F. Lee Bailey was a criminal defense attorney known for his work with high-profile defendants including Sam Sheppard, Patty Hearst, and O.J. Simpson.
- Died: Thursday, June 3, 2021 (Who else died on June 3?)
- Details of death: Died in Atlanta at the age of 87.
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Notable early cases
Bailey’s first prominent case was Sheppard’s retrial. Sheppard was accused of the 1954 murder of his wife and had been convicted that same year. When he appealed the case, Bailey was hired, and he argued Sheppard’s case before the U.S. Supreme Court in 1966. Sheppard was found not guilty, and Bailey began to establish his high-profile reputation. He went on to successfully represent the defense in the murder trials of Carl A. Coppolino and George Edgerly, as well as in Ernest Medina’s court martial for his role in the My Lai Massacre. In 1975, Bailey represented Hearst for her involvement in armed bank robberies after her kidnapping by the Symbionese Liberation Army; they were defeated and Hearst was sentenced to seven years in prison.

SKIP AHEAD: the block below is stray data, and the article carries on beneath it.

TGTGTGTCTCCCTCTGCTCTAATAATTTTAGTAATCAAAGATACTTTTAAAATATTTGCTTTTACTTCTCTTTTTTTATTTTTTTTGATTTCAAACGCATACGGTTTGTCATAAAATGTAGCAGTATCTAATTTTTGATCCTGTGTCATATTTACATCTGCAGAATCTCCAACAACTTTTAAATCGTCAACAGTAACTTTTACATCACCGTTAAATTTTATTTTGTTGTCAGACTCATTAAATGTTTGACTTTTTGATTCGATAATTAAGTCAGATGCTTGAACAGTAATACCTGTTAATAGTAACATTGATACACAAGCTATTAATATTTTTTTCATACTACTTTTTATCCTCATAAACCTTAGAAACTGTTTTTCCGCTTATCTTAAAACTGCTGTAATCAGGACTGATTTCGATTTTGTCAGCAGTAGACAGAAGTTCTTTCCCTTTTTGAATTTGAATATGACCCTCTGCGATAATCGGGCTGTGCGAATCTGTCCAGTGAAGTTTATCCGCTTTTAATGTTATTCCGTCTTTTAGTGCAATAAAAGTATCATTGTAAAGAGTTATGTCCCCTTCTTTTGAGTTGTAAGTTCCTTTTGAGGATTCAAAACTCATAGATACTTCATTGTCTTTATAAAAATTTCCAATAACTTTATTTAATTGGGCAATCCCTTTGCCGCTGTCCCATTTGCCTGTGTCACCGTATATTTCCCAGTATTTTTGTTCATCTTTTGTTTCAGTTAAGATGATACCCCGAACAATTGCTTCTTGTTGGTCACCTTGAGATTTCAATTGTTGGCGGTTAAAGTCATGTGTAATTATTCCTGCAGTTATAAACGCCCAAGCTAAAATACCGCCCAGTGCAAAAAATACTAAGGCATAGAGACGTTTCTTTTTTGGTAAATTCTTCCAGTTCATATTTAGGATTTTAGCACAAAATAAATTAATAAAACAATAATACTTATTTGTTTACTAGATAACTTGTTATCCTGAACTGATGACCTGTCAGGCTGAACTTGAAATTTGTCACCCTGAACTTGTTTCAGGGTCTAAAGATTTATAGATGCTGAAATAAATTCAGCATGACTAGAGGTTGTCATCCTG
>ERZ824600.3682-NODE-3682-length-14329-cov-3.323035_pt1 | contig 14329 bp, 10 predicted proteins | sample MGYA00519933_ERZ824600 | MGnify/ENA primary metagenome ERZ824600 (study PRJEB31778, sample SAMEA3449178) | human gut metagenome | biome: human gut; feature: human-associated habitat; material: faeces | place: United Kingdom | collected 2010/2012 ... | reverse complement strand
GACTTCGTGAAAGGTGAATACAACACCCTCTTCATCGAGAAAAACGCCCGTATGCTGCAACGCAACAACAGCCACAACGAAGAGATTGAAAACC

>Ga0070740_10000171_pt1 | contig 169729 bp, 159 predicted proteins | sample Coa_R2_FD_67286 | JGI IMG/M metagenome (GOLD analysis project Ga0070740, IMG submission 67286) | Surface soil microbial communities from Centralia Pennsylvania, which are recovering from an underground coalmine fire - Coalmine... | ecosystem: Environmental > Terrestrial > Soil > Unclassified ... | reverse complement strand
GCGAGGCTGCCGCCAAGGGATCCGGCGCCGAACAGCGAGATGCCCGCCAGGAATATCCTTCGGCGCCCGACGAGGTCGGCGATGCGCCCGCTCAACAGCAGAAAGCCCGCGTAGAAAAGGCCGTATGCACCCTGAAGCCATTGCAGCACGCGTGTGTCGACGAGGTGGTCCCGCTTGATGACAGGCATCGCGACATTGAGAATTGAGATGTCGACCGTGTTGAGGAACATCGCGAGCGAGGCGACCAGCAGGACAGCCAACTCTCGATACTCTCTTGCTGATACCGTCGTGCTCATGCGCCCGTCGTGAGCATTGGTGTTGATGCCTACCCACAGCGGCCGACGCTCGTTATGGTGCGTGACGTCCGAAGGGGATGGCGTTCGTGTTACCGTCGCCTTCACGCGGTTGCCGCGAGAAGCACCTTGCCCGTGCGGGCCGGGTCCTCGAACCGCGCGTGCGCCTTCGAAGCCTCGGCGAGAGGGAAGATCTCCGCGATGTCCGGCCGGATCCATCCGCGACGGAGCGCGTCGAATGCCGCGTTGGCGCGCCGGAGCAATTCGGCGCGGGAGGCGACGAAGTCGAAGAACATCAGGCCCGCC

Bailey joined the “Dream Team” that represented NFL star Simpson in his trial for the murder of his ex-wife, Nicole Brown Simpson (1959–1994), and her friend, Ron Goldman (1968–1994). Bailey provided much of the trial’s cross-examination, offering theories on the footprints and glove found at the crime scene. Simpson was found not guilty, and famous photos of that announcement feature Bailey smiling. In later media portrayals of the story of the crime and trial, Bailey was portrayed by Christopher Plummer (1929–2021) and Nathan Lane.
In 2001, Bailey was disbarred in Florida after a trial that landed him in prison for six weeks for contempt of court. At issue was Bailey’s management of shares in Biochem Pharma, which he said were given to him in payment by Claude DeBoc, a marijuana dealer he represented. As the stock was supposed to be included in DeBoc’s forfeiture of assets, Bailey was ordered to turn it over. He refused, was convicted, and was later found guilty of seven counts of attorney misconduct, leading to his disbarment. Massachusetts later disbarred Bailey as well, and he was unsuccessful in a 2012 attempt to receive a law license in Maine.
“Those who think the information brought out at a criminal trial is the truth, the whole truth, and nothing but the truth are fools. Prosecuting or defending a case is nothing more than getting to those people who will talk for your side, who will say what you want said.” —as quoted in the New York Times in 1970
Tributes to F. Lee Bailey
Full Obituary: New York Times